Sep 22, 2015
UrsulaCallistis (All reviews)
Non Non Biyori Repeat returns once more to Renge, Hotaru, Natsumi, and Komari, and their everyday lives in the country side. After watching through all 12 episodes, I can confidently say that this season of Non Non Biyori fully lives up to, and perhaps even surpasses, the quality of its first season. I personally think Non Non Biyori is one of few slice-of-life anime that truly exemplifies the best aspects of the genre. To me, many slice-of-life anime are rather paradoxical, in that the "everyday life" happenings that they are supposed to portray are pushed towards unrealistic for comedic or emotional effect. This makes the show memorable, but it's not what Non Non Biyori relies on. Amid the exaggerated "everyday" occurrences, Non Non Biyori still manages to masterfully convey the beauty and joy of the simple and the mundane.

One of the main ways this is achieved is through its use of art and sound. The animation is simply stellar. It can best be seen in the many natural scenes in the show. From the leaves on the trees to the sparkles in the river, to the cloud covered skies, everything is finely detailed. The beauty of the nature reinforces the idea of beauty in the normal and commonplace. This is coupled with the skilled use of the soundtrack. Though overall its music is amazing, one of the best examples I think is Renge's recorder. Even carrying the melody, instead of having the notes played perfectly, all the missed notes and all the squeaks are left in. Background music doesn't exist in the real world, but the imperfections in the playing are transformed into the beautiful sound of the real and everyday life while still achieving its end as the musical component in any show.

Non Non Biyori also contains its share of great characters. Hotaru's adorable personality, the childish eccentricity of Renge, and the many antics of Natsumi all make a continuously entertaining, occasionally heart-moving, and all around enjoyable show. This season seems to be focusing slightly more on Renge and her development as a young child, but the other characters still get plenty of their share of screen time.

As far as the story goes, it's plotless and episodic as is the majority of the genre. This season however seems to touch on more mature themes, and it does so in the most bright and heart-warmingly optimistic way. In one episode, we see Renge's heavy depression at the death of her pet shrimps, but Natsumi cheers her up by showing her the shrimps' newborn infants. The episode touches on the theme of mortality, but rather than leaving it at that, the show provides a soothing answer, pointing towards the often-neglected, opposite spectrum of the cycle of life, the birth of new life. In another episode, we see many flashbacks of the early lives of our characters. Komari especially looks through an old photo album with many childhood photos. All this touches on the theme of the passage of time, and although many artists portray the passage of time as that which fades beauty and topples empires, etc. etc., in Komari fixing her old teddy bear and telling Natsumi to take care of the Super Ball which Natsumi used to play with, Non Non Biyori displays the passage of time as something to be treasured and held dear. It paints the past as something to be taken care of, else you'll "regret it later".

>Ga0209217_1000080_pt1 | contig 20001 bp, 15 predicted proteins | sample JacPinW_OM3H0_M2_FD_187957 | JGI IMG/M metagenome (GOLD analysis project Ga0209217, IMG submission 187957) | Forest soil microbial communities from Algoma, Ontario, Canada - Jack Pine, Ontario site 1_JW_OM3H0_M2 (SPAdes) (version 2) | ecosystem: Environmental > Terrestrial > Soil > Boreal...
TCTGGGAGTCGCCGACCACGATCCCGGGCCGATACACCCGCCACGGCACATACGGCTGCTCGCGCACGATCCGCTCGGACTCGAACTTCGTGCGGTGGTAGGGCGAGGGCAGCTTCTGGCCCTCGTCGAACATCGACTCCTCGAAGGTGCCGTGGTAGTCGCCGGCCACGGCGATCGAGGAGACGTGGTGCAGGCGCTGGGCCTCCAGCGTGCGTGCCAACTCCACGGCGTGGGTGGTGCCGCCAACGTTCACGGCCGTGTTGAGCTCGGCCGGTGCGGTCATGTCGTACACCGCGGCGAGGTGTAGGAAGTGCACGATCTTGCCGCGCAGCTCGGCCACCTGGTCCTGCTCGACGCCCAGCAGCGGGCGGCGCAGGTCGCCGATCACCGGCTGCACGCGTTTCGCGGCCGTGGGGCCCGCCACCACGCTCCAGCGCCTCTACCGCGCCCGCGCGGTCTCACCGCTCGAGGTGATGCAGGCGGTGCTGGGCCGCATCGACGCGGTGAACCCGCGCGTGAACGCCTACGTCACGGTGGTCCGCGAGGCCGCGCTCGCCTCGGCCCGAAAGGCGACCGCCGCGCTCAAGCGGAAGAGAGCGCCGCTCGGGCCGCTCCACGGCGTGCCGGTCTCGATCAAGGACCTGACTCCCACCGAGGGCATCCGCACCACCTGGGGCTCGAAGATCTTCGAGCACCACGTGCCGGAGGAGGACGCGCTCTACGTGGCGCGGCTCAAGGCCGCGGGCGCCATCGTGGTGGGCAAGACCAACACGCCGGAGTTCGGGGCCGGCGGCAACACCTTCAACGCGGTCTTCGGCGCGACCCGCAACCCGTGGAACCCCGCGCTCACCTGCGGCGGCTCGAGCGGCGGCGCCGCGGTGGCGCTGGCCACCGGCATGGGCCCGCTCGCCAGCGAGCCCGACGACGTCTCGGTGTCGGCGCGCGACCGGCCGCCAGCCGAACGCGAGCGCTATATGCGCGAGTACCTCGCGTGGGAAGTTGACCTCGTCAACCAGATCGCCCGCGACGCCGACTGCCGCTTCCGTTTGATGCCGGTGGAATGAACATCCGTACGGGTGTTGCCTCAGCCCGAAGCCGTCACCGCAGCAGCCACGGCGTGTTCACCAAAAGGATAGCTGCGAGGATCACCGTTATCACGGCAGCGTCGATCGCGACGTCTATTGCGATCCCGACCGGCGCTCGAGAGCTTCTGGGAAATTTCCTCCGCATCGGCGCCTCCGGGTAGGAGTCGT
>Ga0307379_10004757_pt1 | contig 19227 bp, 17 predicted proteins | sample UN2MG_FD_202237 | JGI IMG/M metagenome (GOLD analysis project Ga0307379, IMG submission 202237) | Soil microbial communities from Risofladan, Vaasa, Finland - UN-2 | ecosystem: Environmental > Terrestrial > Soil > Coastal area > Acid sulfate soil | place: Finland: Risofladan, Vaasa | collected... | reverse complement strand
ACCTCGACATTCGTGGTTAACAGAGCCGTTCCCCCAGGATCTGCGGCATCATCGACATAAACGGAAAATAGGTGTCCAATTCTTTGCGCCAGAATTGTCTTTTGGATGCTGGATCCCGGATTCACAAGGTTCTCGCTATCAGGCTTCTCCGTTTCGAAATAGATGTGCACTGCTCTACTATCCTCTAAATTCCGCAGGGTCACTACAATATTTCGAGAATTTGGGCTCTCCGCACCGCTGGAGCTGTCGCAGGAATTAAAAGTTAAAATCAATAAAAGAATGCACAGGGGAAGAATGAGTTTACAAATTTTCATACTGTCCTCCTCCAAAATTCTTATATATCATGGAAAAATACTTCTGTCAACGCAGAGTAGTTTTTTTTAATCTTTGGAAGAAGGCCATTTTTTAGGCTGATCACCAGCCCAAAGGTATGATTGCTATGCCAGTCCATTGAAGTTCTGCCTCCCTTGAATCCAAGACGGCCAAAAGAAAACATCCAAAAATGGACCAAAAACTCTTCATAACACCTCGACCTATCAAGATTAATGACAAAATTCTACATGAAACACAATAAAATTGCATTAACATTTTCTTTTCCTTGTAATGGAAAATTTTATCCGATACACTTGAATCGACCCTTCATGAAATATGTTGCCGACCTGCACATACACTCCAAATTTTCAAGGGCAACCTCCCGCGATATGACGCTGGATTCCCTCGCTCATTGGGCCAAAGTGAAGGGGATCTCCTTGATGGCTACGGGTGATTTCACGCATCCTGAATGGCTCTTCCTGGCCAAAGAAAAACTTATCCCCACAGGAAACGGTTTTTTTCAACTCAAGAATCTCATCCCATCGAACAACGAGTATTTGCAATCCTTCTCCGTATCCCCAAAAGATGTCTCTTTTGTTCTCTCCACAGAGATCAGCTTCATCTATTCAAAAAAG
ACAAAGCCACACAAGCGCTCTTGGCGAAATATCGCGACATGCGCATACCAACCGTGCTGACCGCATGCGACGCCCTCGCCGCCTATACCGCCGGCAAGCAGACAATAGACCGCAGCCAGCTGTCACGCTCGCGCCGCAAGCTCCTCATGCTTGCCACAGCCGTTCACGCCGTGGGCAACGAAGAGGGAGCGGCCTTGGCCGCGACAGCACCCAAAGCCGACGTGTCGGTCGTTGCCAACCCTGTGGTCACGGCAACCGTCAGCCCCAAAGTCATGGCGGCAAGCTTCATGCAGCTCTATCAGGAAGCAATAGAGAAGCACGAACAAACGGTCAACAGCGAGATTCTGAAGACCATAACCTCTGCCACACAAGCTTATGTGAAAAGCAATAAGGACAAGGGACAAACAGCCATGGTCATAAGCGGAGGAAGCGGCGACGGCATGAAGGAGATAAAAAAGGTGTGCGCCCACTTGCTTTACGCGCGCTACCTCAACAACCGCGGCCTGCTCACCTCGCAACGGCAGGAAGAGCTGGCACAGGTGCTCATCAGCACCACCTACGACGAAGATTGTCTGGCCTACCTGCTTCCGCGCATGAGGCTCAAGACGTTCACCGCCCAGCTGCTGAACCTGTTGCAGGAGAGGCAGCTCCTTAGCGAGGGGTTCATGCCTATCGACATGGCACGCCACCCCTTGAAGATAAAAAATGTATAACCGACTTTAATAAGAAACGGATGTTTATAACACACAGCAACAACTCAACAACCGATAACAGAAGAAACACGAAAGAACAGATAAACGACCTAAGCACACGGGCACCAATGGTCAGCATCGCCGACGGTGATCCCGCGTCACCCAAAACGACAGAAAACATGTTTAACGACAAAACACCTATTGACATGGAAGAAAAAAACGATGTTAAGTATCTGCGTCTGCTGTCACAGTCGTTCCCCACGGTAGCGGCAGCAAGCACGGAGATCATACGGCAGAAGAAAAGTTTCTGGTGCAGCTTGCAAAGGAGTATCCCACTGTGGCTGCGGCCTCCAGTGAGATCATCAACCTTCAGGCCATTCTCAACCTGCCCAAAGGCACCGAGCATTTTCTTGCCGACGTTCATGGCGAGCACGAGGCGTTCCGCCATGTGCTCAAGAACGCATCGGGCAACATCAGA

Finally, my favorite part of the show is how beautifully it speaks to the joy in the simple things in life. Playing "drop the ruler" during break at school, catching fireflies at night, jumping into a river from a bridge, all touch me deeply. In the last episode, there is an unmoving shot of the kids just waiting around that lasts for several minutes. These moments of inaction, of passivity, and just how relaxed and calm it makes you feel is where the show does its best. The show is full of these gratuitous scenes, in which the mundane and commonplace shine in its calm, peaceful, and gentle beauty. These kids in the countryside playing around and enjoying themselves in every which way - there's a certain universality to it. Beyond the innocent optimism of youth, Non Non Biyori portrays the loveliness of simple and everyday things. This is why I would strongly recommend this anime to anyone looking for something easy-going, yet equally compelling.